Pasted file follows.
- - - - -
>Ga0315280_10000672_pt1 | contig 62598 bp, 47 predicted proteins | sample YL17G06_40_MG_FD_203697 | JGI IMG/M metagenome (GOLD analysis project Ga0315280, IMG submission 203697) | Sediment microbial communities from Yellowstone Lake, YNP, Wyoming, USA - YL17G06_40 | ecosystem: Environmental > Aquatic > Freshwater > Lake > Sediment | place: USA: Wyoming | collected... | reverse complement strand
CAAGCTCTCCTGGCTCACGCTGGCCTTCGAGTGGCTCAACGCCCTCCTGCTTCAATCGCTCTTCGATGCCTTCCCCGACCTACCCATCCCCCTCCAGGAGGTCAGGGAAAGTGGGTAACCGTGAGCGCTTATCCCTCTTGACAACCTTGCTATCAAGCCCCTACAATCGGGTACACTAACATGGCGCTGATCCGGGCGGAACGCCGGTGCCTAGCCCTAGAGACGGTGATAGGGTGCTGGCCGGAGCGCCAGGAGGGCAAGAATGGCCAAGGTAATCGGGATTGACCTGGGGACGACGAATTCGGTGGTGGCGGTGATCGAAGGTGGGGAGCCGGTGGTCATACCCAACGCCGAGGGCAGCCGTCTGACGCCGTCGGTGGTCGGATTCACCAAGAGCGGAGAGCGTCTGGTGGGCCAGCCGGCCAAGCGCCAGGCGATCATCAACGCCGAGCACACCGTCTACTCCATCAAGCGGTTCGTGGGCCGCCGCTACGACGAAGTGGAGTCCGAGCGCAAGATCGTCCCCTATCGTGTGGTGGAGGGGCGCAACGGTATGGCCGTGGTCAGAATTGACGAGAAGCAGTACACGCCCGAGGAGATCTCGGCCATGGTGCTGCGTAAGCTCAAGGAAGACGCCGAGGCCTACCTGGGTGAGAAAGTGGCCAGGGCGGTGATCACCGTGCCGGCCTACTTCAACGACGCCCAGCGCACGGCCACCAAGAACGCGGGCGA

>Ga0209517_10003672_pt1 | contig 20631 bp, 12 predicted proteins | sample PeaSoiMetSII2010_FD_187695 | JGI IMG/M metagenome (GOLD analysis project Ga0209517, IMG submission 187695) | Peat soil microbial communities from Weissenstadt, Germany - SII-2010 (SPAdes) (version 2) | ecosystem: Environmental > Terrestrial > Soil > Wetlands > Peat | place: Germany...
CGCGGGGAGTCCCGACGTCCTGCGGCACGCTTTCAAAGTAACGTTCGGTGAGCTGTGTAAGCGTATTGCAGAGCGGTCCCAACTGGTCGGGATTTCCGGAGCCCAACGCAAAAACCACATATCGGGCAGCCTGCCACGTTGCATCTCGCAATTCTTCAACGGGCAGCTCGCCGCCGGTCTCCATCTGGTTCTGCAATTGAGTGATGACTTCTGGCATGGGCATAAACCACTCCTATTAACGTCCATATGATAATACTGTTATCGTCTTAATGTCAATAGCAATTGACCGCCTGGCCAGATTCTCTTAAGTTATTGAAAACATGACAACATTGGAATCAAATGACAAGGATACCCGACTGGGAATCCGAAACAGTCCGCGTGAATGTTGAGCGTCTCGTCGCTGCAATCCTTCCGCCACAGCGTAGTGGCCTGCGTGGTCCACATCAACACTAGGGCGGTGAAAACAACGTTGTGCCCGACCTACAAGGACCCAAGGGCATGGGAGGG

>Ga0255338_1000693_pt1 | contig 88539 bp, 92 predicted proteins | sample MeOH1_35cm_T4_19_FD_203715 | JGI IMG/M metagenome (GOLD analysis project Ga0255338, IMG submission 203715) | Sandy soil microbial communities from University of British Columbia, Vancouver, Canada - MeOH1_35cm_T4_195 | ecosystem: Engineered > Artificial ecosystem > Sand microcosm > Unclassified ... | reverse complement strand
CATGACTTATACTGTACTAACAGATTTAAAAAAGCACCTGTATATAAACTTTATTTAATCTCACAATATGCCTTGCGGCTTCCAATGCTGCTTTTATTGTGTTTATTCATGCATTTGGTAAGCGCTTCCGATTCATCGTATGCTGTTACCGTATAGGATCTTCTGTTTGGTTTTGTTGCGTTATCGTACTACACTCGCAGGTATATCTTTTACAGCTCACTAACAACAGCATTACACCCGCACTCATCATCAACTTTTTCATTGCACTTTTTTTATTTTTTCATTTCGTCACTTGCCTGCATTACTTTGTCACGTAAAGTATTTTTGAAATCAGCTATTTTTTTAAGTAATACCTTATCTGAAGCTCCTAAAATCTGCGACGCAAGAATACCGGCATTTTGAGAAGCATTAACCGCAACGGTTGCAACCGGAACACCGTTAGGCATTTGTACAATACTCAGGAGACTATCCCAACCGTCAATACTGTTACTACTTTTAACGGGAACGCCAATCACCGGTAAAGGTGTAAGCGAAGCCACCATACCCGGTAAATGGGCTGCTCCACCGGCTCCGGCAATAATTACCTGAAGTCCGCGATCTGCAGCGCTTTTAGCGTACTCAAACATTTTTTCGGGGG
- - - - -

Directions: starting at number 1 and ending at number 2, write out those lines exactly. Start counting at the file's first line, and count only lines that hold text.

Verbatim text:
>Ga0315280_10000672_pt1 | contig 62598 bp, 47 predicted proteins | sample YL17G06_40_MG_FD_203697 | JGI IMG/M metagenome (GOLD analysis project Ga0315280, IMG submission 203697) | Sediment microbial communities from Yellowstone Lake, YNP, Wyoming, USA - YL17G06_40 | ecosystem: Environmental > Aquatic > Freshwater > Lake > Sediment | place: USA: Wyoming | collected... | reverse complement strand
CAAGCTCTCCTGGCTCACGCTGGCCTTCGAGTGGCTCAACGCCCTCCTGCTTCAATCGCTCTTCGATGCCTTCCCCGACCTACCCATCCCCCTCCAGGAGGTCAGGGAAAGTGGGTAACCGTGAGCGCTTATCCCTCTTGACAACCTTGCTATCAAGCCCCTACAATCGGGTACACTAACATGGCGCTGATCCGGGCGGAACGCCGGTGCCTAGCCCTAGAGACGGTGATAGGGTGCTGGCCGGAGCGCCAGGAGGGCAAGAATGGCCAAGGTAATCGGGATTGACCTGGGGACGACGAATTCGGTGGTGGCGGTGATCGAAGGTGGGGAGCCGGTGGTCATACCCAACGCCGAGGGCAGCCGTCTGACGCCGTCGGTGGTCGGATTCACCAAGAGCGGAGAGCGTCTGGTGGGCCAGCCGGCCAAGCGCCAGGCGATCATCAACGCCGAGCACACCGTCTACTCCATCAAGCGGTTCGTGGGCCGCCGCTACGACGAAGTGGAGTCCGAGCGCAAGATCGTCCCCTATCGTGTGGTGGAGGGGCGCAACGGTATGGCCGTGGTCAGAATTGACGAGAAGCAGTACACGCCCGAGGAGATCTCGGCCATGGTGCTGCGTAAGCTCAAGGAAGACGCCGAGGCCTACCTGGGTGAGAAAGTGGCCAGGGCGGTGATCACCGTGCCGGCCTACTTCAACGACGCCCAGCGCACGGCCACCAAGAACGCGGGCGA